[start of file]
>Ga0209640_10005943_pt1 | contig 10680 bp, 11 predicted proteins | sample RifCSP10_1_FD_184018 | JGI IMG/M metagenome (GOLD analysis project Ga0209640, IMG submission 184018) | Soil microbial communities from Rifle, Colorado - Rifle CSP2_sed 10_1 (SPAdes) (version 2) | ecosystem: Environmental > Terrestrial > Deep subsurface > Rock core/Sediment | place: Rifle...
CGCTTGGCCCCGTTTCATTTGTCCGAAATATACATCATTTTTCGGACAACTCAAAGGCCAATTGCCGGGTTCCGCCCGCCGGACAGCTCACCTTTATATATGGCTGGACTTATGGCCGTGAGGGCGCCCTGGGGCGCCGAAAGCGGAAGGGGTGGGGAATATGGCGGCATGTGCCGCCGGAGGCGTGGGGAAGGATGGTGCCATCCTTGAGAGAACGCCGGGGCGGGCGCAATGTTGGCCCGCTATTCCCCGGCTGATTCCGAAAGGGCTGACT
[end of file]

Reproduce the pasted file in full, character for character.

>Ga0209640_10005943_pt1 | contig 10680 bp, 11 predicted proteins | sample RifCSP10_1_FD_184018 | JGI IMG/M metagenome (GOLD analysis project Ga0209640, IMG submission 184018) | Soil microbial communities from Rifle, Colorado - Rifle CSP2_sed 10_1 (SPAdes) (version 2) | ecosystem: Environmental > Terrestrial > Deep subsurface > Rock core/Sediment | place: Rifle...
CGCTTGGCCCCGTTTCATTTGTCCGAAATATACATCATTTTTCGGACAACTCAAAGGCCAATTGCCGGGTTCCGCCCGCCGGACAGCTCACCTTTATATATGGCTGGACTTATGGCCGTGAGGGCGCCCTGGGGCGCCGAAAGCGGAAGGGGTGGGGAATATGGCGGCATGTGCCGCCGGAGGCGTGGGGAAGGATGGTGCCATCCTTGAGAGAACGCCGGGGCGGGCGCAATGTTGGCCCGCTATTCCCCGGCTGATTCCGAAAGGGCTGACT